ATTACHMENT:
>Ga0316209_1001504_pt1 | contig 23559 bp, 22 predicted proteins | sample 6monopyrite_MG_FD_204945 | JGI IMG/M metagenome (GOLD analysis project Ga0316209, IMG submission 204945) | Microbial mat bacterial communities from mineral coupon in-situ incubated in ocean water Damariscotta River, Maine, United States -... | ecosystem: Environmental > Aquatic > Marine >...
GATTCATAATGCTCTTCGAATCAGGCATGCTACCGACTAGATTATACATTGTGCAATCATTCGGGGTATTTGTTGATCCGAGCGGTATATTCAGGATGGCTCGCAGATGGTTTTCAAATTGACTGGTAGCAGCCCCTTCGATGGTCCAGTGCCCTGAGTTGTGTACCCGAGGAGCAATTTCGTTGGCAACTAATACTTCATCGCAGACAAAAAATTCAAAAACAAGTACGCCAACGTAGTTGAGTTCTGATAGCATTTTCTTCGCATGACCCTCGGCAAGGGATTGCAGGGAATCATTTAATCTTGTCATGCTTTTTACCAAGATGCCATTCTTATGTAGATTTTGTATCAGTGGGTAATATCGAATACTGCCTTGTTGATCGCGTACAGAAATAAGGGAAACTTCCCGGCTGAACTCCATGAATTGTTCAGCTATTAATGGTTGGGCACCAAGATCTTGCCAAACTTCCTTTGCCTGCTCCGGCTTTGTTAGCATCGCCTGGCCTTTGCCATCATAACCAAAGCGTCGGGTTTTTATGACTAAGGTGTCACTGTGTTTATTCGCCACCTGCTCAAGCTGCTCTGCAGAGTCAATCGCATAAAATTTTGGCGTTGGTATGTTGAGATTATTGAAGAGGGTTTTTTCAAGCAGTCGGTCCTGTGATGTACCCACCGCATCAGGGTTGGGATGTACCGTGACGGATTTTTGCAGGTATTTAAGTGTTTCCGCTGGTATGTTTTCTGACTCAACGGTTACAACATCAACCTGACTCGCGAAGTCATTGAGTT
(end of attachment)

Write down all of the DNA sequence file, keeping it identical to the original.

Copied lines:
>Ga0316209_1001504_pt1 | contig 23559 bp, 22 predicted proteins | sample 6monopyrite_MG_FD_204945 | JGI IMG/M metagenome (GOLD analysis project Ga0316209, IMG submission 204945) | Microbial mat bacterial communities from mineral coupon in-situ incubated in ocean water Damariscotta River, Maine, United States -... | ecosystem: Environmental > Aquatic > Marine >...
GATTCATAATGCTCTTCGAATCAGGCATGCTACCGACTAGATTATACATTGTGCAATCATTCGGGGTATTTGTTGATCCGAGCGGTATATTCAGGATGGCTCGCAGATGGTTTTCAAATTGACTGGTAGCAGCCCCTTCGATGGTCCAGTGCCCTGAGTTGTGTACCCGAGGAGCAATTTCGTTGGCAACTAATACTTCATCGCAGACAAAAAATTCAAAAACAAGTACGCCAACGTAGTTGAGTTCTGATAGCATTTTCTTCGCATGACCCTCGGCAAGGGATTGCAGGGAATCATTTAATCTTGTCATGCTTTTTACCAAGATGCCATTCTTATGTAGATTTTGTATCAGTGGGTAATATCGAATACTGCCTTGTTGATCGCGTACAGAAATAAGGGAAACTTCCCGGCTGAACTCCATGAATTGTTCAGCTATTAATGGTTGGGCACCAAGATCTTGCCAAACTTCCTTTGCCTGCTCCGGCTTTGTTAGCATCGCCTGGCCTTTGCCATCATAACCAAAGCGTCGGGTTTTTATGACTAAGGTGTCACTGTGTTTATTCGCCACCTGCTCAAGCTGCTCTGCAGAGTCAATCGCATAAAATTTTGGCGTTGGTATGTTGAGATTATTGAAGAGGGTTTTTTCAAGCAGTCGGTCCTGTGATGTACCCACCGCATCAGGGTTGGGATGTACCGTGACGGATTTTTGCAGGTATTTAAGTGTTTCCGCTGGTATGTTTTCTGACTCAACGGTTACAACATCAACCTGACTCGCGAAGTCATTGAGTT